Verification has been going through a lot of changes in the last couple of years. Three technologies that used to be largely contained in their own silos have come together: simulation, emulation and virtual-platforms.
Until recently, the workhorse verification tool was simulation. Emulation had its place but limits on capacity and its high cost, and difficulty of use, kept it from the mainstream. Virtual platforms had their niche but the modeling challenge meant that they were not nearly as widely used as they could have been.
Then simulation ran out of steam. State of the art SoCs were just too big for simulation. And we are not talking about gate-level simulation here, that ran out of steam years ago. This is RTL simulation. At the same time emulation technology improved both in terms of capacity and usability. It used to be a multi-week or even month project to get a design moved onto an emulator and getting everything up and running. Also, the cost came down and the ability to share an emulator among multiple-users at the same time further reduced the amortized cost. I have seen statements that emulation is now the cheapest verification cycle you can get, compared to running simulation on server farms. I don’t know if that is strictly true but it seems to be getting to be in the same ballpark. I moderated a panel on emulation at DAC last year with companies like TI and Broadcom on the panel. They all used emulation extensively and their only real problem was not being able to get enough of it. But there is never enough time and money to do all the verification you might like on a modern SoC.
It turned out that once people had emulators, the modeling problem for virtual platforms could be made to go away. Instead of hand-crafting behavioral or transaction level models and then trying to keep them synchronized with the RTL, it became possible to just use the RTL. Run the processor and its associated software load using the virtual platform technology but run the rest of the design by compiling the RTL into an emulator.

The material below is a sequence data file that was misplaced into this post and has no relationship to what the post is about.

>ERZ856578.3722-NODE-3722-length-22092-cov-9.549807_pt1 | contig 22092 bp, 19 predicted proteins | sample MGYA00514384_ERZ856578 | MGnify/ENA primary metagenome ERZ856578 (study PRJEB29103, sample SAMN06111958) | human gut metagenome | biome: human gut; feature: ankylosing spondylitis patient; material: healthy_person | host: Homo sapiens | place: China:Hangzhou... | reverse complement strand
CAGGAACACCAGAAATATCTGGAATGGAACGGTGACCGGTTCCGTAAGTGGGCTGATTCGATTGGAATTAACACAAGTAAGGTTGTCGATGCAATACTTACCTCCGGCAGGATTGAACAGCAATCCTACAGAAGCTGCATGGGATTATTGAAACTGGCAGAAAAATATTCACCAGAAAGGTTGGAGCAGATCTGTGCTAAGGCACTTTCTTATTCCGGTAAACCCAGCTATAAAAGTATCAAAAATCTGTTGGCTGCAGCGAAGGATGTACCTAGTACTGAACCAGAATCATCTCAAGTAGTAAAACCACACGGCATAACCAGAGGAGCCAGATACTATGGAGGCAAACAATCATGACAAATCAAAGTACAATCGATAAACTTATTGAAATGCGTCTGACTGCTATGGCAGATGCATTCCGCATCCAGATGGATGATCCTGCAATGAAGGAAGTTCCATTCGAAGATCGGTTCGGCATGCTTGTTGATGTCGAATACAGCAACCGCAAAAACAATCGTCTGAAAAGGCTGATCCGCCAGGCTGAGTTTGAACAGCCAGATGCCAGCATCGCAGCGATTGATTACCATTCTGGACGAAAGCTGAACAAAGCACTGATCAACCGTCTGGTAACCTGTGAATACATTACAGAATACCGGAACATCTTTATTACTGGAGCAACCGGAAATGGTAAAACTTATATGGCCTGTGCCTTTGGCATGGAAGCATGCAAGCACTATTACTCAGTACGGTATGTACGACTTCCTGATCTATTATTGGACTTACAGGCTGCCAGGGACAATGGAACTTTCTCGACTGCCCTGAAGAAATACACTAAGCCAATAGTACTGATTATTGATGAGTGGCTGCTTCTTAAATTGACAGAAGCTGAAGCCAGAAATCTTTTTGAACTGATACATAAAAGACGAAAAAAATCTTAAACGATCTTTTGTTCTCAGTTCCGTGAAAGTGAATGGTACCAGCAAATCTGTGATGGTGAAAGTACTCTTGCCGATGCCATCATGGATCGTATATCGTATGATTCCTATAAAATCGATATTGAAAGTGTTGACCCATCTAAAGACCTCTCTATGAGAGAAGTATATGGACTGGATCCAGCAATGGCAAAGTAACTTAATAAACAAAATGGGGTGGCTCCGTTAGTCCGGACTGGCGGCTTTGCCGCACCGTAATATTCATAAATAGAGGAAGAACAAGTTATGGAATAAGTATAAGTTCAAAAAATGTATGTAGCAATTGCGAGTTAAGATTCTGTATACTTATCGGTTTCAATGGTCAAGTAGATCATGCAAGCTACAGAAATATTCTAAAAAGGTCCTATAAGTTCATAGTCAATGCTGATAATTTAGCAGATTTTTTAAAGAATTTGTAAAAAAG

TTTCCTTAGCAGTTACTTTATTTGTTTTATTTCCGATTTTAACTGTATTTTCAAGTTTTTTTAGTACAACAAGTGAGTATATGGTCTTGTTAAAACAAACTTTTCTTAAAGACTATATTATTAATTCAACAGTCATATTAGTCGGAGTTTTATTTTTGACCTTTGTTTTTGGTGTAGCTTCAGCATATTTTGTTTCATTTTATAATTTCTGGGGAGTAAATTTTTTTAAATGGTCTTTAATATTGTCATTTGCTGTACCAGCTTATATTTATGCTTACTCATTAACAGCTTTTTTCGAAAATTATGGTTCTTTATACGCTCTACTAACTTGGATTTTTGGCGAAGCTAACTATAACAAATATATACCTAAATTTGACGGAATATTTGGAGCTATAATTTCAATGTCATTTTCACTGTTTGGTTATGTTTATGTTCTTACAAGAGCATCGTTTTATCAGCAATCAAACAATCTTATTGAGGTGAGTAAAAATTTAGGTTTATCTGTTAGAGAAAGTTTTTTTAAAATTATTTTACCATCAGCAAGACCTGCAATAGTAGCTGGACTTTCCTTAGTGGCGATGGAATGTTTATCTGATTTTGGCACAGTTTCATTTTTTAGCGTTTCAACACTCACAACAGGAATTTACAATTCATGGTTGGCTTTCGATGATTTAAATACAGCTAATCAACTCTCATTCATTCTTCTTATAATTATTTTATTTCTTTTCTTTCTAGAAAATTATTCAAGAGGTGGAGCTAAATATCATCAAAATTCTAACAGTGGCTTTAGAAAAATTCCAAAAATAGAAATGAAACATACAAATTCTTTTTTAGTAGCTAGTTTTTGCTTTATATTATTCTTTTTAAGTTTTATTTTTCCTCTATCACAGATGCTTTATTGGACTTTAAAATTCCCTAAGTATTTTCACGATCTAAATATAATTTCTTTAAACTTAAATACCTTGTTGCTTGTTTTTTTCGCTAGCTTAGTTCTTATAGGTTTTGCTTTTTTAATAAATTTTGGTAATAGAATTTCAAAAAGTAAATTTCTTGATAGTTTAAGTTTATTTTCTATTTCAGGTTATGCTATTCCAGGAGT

As you probably remember, Synopsys acquired Eve and its Zebu emulation product line last year. With various flavors of VCS they already had RTL simulation, of course. Plus, 3 or so years ago, Synopsys acquired Virtio, VaST and CoWare giving them virtual platform technology. Now, with a lot more integration work having been done Synopsys has new capabilities most of which they market under the brand-name Verification Compiler.
A couple of days ago Synopsys had a webinar Creating a High-performance Transaction-based Emulation Environment (yes, I know it would have been better to put this out a couple of days ago instead of today, but migraine struck. But there is a replay).Transaction-based emulation or TBE has become an increasingly popular method for utilizing emulators because of the high verification performance and flexibility in connecting to existing environments. Achieving high performance requires a combination of the emulator’s capabilities and tuning the environment that drives it to avoid bottlenecks. This tutorial will explain the necessary components and techniques to create a high performance emulation environment.
The webinar was presented by Lance Tamura, who is the CAE manager for the Zebu emulator.
The replay for the webinar is available here (registration).
And the non-silicon-valley SNUGs are coming up (with a bit better notice than for the webinar):
- Boston on September 11th
- Austin on September 23rd
- Ottowa on October 8th